Concerning the Spiritual in Art

Aluna Art Foundation, Miami

By Deborah Castellanos | January 21, 2013

“Concerning the Spiritual in Art”, Aluna Art Foundation’s inaugural exhibit for this alternative curatorial space that opened its doors in August, showcased a collection of works by a group of artists both renowned and unrepresented within the Miami art scene, that reflect their search for “the spiritual in art”.

Concerning the Spiritual in Art

Kandinsky had written in his book of 1911 about a new abstract language born of the genuine inner necessity of artists for spirituality and freedom, considering that artists should be “deaf to the transitory teaching and demands of (their) particular age” and that art had to be born from within. This spiritual quest initiated in modernism is recaptured a century later here, in the midst of contemporaneity, where after the end of utopias, the search for spirituality becomes once again one of the driving forces behind artistic creation.

Aluna’s curatorial collective, composed of art historian Willy Castellanos and art critic Adriana Herrera, have put together an exhilarating collection of eleven artists working in diverse media, all embarked upon the same dialogue with the spiritual and the mystical – yet in their own unique way. The splendid variety of media excites the visual senses by conveying in different languages the materialization of the invisible relation with spirituality, while generating new interesting dialectics within contemporary art.

The central space of the gallery features a group show by the Colombians Jorge Cavalier and Sara Modiano (1951-2010), the Argentinean Nicolás Leiva, the Venezuelans Andrés Michelena, Evelyn Valdirio and Lili(ana) González, and the Cubans Heriberto Mora and Raimundo Travieso.

Upon entering the exhibit, visitors discover Cavalier’s striking installations: a mix of large canvases and a series of curved laser-cut labyrinth and circular aluminum sculptures that deal with the imagery of the forest as a medium for spiritual regeneration and cyclical renewal of the soul. Equally large is Leiva’s experimental, artisanal, carved diptych mural − initially in metal over a wooden base, it becomes part of the final piece that contains traces of the process of creation, symbolically named after Proverbs from the Bible. Also executed in metal is Modiano’s abstract cubic wire mesh installation Ser 4 of 2002, which creates a three dimensional space that perpetually extends into infinity through the reflection of the cubes into the mirrors in its base.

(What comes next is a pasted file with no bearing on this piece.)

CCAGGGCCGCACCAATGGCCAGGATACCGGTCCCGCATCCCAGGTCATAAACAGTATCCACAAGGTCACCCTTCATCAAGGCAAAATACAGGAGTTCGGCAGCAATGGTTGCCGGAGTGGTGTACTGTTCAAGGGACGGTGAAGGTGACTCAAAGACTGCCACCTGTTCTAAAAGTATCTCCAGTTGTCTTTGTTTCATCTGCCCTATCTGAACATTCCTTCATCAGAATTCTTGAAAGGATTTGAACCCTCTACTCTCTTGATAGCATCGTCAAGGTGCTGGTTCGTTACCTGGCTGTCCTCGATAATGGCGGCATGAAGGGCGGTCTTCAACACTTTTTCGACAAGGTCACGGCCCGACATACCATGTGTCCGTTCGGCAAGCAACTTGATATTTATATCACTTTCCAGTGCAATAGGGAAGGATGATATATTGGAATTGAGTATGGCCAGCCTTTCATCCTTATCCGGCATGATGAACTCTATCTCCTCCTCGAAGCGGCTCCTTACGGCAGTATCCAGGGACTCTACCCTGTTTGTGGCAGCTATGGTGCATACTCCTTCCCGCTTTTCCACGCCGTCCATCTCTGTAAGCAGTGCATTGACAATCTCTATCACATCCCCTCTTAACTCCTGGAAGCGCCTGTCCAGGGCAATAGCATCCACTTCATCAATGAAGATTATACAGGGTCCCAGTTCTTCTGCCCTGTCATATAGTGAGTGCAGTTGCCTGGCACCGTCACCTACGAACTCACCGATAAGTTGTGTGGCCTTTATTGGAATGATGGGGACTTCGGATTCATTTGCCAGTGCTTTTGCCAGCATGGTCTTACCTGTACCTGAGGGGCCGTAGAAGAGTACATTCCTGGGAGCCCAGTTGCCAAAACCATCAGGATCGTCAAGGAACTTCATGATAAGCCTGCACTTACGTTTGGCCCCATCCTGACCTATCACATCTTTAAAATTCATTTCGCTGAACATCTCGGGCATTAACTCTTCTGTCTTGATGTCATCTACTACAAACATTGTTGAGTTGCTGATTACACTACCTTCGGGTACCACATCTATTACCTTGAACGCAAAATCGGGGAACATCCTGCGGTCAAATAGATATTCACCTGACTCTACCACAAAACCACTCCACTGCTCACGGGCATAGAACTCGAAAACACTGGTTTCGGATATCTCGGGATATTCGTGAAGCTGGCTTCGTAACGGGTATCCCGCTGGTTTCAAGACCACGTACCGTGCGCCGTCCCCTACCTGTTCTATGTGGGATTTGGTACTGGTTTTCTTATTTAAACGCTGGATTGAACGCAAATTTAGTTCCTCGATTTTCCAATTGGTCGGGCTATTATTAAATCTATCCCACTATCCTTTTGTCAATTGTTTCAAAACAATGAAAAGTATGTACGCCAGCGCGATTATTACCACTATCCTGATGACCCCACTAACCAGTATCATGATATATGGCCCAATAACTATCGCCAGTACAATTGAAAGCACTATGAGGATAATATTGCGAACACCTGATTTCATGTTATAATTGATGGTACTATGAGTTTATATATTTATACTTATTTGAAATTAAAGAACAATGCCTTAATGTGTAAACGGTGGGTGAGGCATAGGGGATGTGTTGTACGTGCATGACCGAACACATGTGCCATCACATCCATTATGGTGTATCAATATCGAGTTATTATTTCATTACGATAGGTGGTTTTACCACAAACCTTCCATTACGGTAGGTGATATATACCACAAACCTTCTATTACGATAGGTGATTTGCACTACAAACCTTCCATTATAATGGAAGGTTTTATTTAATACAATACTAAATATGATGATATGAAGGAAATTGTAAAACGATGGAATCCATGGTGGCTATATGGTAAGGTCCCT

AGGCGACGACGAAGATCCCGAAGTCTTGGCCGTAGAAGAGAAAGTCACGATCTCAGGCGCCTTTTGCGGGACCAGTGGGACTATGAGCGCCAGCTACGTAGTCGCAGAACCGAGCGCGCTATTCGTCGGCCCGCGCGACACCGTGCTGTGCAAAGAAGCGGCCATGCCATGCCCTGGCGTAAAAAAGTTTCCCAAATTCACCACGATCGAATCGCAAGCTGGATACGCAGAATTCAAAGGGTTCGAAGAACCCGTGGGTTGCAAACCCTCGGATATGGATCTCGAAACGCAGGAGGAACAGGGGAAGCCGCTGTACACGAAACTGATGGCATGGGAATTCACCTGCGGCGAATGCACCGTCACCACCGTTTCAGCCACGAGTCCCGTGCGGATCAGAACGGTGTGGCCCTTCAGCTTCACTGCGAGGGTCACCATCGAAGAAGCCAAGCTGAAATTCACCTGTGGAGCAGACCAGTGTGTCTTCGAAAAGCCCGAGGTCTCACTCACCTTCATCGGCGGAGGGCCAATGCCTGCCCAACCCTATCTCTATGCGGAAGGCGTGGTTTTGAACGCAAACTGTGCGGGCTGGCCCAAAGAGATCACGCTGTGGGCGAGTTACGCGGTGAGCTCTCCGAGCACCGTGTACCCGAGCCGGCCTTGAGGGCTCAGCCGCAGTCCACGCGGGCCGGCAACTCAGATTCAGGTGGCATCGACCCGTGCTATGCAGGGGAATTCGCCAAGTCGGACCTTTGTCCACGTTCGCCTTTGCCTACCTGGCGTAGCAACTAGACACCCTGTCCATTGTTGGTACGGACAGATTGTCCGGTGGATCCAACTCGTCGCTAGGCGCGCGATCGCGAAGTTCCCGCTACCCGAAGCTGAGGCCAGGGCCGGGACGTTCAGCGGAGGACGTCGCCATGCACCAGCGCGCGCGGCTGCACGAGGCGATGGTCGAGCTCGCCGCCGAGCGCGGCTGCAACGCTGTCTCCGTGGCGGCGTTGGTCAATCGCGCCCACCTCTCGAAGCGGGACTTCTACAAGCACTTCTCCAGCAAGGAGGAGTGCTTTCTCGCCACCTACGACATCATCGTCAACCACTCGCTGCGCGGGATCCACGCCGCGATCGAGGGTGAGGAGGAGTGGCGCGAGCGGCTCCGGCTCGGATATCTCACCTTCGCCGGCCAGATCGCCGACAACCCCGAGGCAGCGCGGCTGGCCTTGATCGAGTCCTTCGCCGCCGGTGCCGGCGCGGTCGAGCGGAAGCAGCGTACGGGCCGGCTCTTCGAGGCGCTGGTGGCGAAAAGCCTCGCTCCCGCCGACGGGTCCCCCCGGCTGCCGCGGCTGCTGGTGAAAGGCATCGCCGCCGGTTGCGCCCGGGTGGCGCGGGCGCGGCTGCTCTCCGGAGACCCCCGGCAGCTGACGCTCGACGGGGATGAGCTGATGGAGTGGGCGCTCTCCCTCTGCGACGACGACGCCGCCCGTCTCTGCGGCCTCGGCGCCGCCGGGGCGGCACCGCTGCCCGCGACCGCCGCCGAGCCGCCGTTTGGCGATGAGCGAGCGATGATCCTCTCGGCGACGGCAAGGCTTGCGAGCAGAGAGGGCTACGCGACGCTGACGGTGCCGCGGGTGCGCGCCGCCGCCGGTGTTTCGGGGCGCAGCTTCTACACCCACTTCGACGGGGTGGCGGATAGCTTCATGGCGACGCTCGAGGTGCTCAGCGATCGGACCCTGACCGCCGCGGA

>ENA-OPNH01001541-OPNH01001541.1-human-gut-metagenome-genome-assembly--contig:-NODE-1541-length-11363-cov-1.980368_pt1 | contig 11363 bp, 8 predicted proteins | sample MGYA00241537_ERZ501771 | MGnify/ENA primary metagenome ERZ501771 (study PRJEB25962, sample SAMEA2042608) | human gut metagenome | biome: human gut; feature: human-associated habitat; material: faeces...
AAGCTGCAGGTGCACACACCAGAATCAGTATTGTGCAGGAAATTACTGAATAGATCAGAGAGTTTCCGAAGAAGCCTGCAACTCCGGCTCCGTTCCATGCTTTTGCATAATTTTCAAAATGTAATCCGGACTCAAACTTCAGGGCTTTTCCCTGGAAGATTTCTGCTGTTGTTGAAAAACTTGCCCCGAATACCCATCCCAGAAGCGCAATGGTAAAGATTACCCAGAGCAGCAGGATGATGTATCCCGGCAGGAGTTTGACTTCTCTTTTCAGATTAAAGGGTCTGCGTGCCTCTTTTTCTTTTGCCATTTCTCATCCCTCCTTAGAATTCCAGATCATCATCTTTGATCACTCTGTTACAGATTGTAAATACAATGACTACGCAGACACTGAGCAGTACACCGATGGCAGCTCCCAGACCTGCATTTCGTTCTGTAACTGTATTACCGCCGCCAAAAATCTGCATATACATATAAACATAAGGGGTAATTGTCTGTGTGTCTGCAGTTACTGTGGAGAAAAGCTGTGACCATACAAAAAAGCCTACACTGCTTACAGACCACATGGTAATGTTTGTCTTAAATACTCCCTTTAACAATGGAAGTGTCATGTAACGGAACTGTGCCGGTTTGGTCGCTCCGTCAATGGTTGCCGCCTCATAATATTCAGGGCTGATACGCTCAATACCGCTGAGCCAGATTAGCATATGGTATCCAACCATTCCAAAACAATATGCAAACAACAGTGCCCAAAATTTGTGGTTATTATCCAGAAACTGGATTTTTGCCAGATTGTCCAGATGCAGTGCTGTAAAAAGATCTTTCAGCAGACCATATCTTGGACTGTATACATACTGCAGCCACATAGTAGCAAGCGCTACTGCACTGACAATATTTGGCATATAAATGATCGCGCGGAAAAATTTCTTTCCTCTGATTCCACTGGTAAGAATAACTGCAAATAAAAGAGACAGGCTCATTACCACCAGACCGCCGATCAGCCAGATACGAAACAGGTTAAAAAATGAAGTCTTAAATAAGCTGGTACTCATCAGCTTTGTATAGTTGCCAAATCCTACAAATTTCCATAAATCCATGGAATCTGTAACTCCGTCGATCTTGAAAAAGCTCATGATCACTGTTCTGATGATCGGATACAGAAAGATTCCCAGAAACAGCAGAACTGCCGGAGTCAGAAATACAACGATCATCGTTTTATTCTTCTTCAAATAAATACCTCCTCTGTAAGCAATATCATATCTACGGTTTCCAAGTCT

Lili(Ana)’s bright Anotaciones de lo Invisible (2007/2010) also depict in a three dimensional manner the ephemerality of life and the powerful experience of spirituality. Similarly powerful, but dark, are Michelena’s exploration of the cosmic Buddhist void. The black paintings and the acrylic sculpture of Buddha Empty Nest (2008) evoke the emptiness, openness, interconnectedness and impermanence of all things, immersing the spectator in a deep reflective trance. Valdirio’s angel depictions are equally impressive: her canvases fill the room with powerful visions of angels surrounding the dark paths of human masses in history. They are a cry for protection and spiritual guidance.

The performance of American artist Billie Grace Lynn − part of her ongoing Mad Cow project − was among the highlights of the show. Dealing with themes of slaughterhouse cruelty and environmental degradation, it started with a ceremonial walk of a calf’s skeleton held on strings by visitors –almost animated by a collective spiritual breath, immediately after which she sat on a milking stool and invited spectators to take turns in cutting her hair. An act of desperation, loss, fear, pain and self-mutilation, Lynn’s performance connected her spiritually to the souls of these animals and in a wider sense, to the suffering of the Earth as it cries out for help. The exhibition induces a strange reverence towards not only the spiritual represented through these pieces, but towards man himself.